The phrase I live by is content is king.

Another way to think of it: If you write it (and it’s good), they will come. There are bloggers who barely use social media and have extremely plain websites, yet their names are all over the blogosphere because the stuff they create is so awesome. You don’t have to obsess over sharing and promoting your own stuff: if it’s really good, people will find you and spread the word themselves. I started this website in 2003 before social media even existed, and I didn’t start using search engine optimization (SEO) until 2008, yet prior to that my site still had hundreds of thousands of page views per year and countless backlinks from all over the web.

Many bloggers spend too much time focusing on promoting their blogs and not enough time writing stuff people want to read.

Create blog posts and website articles that give real value to your readers. Write from a unique perspective and let your voice shine through. Compose the type of article that you like to read. Relevant, insightful content is absolutely the key to success for any blogger.

Don’t stress over posting on a regular schedule.

Many experts say you must blog on a regular schedule: at least 3 times a week, for example, and many people blog much more often than that. I think regular blogging is a great goal, but personally, I’d rather read infrequent or irregular posts that are valuable than daily posts that are hit-or-miss. My advice: write when you have something important to say. Don’t just toss out a post because you haven’t written anything in a few days. And even worse, don’t write a post apologizing for not posting! BORING. If you don’t post for awhile, your readers will think you’ve been busy doing important stuff, and they understand. In my opinion, you don’t need to call attention to your irregular blogging, make excuses, or explain yourself.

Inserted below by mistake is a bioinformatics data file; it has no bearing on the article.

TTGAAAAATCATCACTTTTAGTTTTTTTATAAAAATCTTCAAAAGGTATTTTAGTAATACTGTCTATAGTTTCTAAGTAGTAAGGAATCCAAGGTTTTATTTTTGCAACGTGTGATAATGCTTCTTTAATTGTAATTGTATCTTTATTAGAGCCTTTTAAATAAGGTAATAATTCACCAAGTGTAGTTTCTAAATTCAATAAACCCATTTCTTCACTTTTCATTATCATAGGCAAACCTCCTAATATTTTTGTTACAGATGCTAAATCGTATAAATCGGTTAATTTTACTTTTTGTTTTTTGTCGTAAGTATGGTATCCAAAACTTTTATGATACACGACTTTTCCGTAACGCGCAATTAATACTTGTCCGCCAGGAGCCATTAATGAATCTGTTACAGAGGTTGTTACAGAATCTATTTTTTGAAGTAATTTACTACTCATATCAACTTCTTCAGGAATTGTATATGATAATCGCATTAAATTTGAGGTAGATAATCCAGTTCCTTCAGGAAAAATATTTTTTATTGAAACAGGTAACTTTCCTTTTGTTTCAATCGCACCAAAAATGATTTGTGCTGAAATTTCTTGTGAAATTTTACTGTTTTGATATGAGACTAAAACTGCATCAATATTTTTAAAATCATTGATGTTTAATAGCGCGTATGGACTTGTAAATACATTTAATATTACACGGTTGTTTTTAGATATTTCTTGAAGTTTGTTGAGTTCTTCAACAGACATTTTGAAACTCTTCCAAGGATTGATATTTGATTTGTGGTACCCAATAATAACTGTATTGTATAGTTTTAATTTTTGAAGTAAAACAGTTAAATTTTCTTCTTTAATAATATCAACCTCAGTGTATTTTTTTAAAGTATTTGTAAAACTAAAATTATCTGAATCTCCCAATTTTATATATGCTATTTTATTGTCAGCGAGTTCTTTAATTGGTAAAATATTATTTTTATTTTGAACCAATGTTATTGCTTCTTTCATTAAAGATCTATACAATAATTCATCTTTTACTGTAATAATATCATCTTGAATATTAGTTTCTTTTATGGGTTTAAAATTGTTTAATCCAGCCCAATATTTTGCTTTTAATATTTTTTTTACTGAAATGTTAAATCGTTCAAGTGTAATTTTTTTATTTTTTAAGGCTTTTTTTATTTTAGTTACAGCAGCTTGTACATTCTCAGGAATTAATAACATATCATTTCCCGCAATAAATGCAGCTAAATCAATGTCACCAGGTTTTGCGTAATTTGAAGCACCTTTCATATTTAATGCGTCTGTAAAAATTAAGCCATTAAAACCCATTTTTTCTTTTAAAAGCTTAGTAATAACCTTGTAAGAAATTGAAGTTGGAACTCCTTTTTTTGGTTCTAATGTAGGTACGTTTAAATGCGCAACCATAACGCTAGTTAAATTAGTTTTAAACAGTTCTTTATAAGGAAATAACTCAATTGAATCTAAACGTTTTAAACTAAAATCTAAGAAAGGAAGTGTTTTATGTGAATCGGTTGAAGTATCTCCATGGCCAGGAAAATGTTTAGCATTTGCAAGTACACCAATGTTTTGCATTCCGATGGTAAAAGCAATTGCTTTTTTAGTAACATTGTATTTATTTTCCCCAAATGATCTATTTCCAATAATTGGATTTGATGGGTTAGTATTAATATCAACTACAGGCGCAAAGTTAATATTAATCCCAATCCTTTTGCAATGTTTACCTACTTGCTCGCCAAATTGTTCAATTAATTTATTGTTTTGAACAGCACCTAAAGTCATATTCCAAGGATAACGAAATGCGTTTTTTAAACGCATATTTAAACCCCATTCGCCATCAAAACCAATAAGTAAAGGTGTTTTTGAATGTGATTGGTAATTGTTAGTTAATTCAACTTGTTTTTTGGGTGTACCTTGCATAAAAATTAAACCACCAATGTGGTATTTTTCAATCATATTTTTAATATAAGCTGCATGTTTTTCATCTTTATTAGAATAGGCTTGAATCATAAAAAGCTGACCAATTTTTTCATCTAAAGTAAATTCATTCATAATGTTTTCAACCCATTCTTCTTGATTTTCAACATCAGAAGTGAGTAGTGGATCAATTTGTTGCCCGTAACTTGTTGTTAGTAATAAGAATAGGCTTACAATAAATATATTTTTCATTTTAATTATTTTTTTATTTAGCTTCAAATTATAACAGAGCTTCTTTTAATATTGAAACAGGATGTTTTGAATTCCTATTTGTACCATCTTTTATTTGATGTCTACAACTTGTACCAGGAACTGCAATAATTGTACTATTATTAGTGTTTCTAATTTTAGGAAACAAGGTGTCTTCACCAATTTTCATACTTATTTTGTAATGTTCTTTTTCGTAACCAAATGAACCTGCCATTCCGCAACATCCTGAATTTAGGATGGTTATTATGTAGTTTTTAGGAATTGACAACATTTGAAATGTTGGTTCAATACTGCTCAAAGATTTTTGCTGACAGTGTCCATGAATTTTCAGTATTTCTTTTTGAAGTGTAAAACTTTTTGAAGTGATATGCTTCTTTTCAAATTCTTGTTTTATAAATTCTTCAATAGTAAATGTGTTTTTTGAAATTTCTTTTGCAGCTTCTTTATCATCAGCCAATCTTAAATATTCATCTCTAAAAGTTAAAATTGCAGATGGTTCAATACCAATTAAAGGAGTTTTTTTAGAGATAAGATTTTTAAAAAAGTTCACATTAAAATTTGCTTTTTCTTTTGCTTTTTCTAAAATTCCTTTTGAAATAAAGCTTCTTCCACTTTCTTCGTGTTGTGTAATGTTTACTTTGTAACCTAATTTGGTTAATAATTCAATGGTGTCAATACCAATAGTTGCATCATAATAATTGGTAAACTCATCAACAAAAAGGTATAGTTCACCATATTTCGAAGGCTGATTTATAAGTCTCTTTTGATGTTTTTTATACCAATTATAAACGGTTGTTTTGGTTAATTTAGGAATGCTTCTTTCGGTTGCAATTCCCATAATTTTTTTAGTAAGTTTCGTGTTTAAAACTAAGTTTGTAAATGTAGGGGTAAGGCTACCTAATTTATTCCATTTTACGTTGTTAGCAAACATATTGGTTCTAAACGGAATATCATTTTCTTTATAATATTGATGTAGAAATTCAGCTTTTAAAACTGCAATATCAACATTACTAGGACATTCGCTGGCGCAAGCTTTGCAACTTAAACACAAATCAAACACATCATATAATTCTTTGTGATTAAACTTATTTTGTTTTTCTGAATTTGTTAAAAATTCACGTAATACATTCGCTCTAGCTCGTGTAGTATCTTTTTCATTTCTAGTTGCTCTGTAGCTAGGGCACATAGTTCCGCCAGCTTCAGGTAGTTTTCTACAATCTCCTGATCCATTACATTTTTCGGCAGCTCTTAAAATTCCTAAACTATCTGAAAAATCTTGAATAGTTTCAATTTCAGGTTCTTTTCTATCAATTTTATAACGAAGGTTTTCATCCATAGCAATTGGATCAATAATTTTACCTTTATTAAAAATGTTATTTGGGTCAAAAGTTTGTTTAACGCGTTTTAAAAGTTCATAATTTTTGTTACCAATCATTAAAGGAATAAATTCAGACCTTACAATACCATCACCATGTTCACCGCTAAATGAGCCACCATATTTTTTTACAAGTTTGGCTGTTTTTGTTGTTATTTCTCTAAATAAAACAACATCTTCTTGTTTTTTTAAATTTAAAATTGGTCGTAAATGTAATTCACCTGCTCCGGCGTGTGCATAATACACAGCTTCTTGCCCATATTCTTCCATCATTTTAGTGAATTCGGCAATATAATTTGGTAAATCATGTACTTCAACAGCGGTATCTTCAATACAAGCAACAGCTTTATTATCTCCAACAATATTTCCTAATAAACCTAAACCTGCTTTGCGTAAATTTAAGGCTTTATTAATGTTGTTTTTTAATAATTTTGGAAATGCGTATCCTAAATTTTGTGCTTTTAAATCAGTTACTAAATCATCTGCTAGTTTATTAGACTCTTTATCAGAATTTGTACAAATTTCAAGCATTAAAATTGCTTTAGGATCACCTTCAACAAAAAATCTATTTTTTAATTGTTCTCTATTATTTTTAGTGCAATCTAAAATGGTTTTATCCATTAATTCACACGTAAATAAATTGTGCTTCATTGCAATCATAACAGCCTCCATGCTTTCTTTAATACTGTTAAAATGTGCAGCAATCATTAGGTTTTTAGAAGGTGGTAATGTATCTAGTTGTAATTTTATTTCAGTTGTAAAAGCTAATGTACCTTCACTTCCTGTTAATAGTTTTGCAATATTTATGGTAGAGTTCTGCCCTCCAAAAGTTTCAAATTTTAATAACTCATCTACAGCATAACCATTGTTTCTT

Stay true to your voice.

This is a common expression in the writing world, and it basically means to let your own personal writing style shine through. Let different aspects of your personality show, but try to keep the tone of your posts pretty consistent so people know it’s you. Whatever your writing style, whatever your preferred blogging topic…I guarantee there are people who want to read it, so don’t worry about fitting in with other bloggers in your niche or being what others want you to be. Copying other bloggers’ style is a recipe for failure, because the best you can hope for is to be a second-rate imitation. Be a first-rate version of YOU! Stay true to your voice, and it WILL speak to someone…probably a lot of someones.

How to come up with blog post ideas

The best inspiration for blogging is your own experiences.